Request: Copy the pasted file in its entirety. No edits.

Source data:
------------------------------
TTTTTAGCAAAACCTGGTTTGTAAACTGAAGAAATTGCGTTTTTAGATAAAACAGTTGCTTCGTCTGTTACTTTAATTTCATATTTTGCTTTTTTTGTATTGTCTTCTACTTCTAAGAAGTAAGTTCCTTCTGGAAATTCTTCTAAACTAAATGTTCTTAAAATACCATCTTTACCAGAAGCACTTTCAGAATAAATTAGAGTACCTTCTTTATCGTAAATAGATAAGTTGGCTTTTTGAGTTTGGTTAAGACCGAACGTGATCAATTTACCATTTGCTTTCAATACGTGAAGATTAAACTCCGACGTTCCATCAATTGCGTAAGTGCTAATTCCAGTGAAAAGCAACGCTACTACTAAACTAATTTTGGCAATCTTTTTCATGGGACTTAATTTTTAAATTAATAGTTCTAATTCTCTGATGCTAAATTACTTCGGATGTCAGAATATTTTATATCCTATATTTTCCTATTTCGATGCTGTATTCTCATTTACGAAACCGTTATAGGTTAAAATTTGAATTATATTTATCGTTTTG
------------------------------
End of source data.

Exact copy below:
TTTTTAGCAAAACCTGGTTTGTAAACTGAAGAAATTGCGTTTTTAGATAAAACAGTTGCTTCGTCTGTTACTTTAATTTCATATTTTGCTTTTTTTGTATTGTCTTCTACTTCTAAGAAGTAAGTTCCTTCTGGAAATTCTTCTAAACTAAATGTTCTTAAAATACCATCTTTACCAGAAGCACTTTCAGAATAAATTAGAGTACCTTCTTTATCGTAAATAGATAAGTTGGCTTTTTGAGTTTGGTTAAGACCGAACGTGATCAATTTACCATTTGCTTTCAATACGTGAAGATTAAACTCCGACGTTCCATCAATTGCGTAAGTGCTAATTCCAGTGAAAAGCAACGCTACTACTAAACTAATTTTGGCAATCTTTTTCATGGGACTTAATTTTTAAATTAATAGTTCTAATTCTCTGATGCTAAATTACTTCGGATGTCAGAATATTTTATATCCTATATTTTCCTATTTCGATGCTGTATTCTCATTTACGAAACCGTTATAGGTTAAAATTTGAATTATATTTATCGTTTTG